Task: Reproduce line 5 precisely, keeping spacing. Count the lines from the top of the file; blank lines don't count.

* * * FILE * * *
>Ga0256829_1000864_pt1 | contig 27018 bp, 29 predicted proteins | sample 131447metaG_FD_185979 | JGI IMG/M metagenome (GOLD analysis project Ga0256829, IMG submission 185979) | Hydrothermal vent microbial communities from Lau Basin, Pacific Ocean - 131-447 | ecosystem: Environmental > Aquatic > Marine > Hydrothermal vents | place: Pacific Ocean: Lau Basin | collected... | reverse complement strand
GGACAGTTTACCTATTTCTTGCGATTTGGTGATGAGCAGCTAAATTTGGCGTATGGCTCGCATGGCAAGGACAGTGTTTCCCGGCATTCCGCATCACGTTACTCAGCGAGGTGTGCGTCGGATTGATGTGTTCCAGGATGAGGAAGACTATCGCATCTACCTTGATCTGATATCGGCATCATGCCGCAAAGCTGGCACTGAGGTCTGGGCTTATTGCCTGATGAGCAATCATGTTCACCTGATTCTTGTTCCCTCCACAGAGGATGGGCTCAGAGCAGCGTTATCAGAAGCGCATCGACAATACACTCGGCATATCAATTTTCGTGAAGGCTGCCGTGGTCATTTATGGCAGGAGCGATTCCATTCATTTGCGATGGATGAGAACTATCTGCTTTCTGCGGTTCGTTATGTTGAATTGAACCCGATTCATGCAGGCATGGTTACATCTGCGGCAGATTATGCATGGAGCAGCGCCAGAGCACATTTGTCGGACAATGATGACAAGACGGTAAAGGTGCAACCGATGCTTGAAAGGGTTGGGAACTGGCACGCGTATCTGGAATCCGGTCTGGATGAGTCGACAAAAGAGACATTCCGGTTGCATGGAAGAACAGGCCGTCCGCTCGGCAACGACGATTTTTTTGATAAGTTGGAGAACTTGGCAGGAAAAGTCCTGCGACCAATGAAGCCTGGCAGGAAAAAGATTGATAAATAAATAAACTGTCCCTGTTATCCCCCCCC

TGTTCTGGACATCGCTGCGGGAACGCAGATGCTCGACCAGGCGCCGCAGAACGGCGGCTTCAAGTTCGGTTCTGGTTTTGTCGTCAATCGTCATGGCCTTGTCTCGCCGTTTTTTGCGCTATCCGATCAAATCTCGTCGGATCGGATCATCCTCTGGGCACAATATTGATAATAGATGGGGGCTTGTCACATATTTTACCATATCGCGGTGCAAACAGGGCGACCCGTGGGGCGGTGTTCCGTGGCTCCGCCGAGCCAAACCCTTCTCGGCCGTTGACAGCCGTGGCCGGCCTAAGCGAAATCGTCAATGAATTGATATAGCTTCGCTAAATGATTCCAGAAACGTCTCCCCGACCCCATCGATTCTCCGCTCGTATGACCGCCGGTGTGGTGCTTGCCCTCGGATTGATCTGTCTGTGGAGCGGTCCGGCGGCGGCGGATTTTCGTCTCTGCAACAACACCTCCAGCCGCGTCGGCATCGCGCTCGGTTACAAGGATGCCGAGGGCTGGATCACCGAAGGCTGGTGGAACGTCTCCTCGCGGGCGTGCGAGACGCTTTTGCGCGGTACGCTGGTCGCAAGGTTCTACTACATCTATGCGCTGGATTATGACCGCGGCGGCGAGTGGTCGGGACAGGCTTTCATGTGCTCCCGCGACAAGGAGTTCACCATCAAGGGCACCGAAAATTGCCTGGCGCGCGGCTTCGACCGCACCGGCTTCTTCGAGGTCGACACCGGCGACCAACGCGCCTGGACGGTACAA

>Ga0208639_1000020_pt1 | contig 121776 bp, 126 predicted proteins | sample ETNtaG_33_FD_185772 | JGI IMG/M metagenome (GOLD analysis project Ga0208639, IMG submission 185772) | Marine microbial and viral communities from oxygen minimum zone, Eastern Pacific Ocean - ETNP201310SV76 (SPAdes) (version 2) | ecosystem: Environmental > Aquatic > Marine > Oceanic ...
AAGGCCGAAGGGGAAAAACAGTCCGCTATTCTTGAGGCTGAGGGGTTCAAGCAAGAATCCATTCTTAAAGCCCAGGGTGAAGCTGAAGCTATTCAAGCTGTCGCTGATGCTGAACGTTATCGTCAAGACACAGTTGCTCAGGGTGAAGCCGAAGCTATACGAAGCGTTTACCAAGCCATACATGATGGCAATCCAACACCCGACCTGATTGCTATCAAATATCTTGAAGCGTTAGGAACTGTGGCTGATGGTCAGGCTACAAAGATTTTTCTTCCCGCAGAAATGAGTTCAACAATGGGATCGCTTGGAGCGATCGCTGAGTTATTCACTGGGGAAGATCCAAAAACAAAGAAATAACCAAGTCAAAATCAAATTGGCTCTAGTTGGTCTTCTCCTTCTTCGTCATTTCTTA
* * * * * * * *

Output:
AAGGCCGAAGGGGAAAAACAGTCCGCTATTCTTGAGGCTGAGGGGTTCAAGCAAGAATCCATTCTTAAAGCCCAGGGTGAAGCTGAAGCTATTCAAGCTGTCGCTGATGCTGAACGTTATCGTCAAGACACAGTTGCTCAGGGTGAAGCCGAAGCTATACGAAGCGTTTACCAAGCCATACATGATGGCAATCCAACACCCGACCTGATTGCTATCAAATATCTTGAAGCGTTAGGAACTGTGGCTGATGGTCAGGCTACAAAGATTTTTCTTCCCGCAGAAATGAGTTCAACAATGGGATCGCTTGGAGCGATCGCTGAGTTATTCACTGGGGAAGATCCAAAAACAAAGAAATAACCAAGTCAAAATCAAATTGGCTCTAGTTGGTCTTCTCCTTCTTCGTCATTTCTTA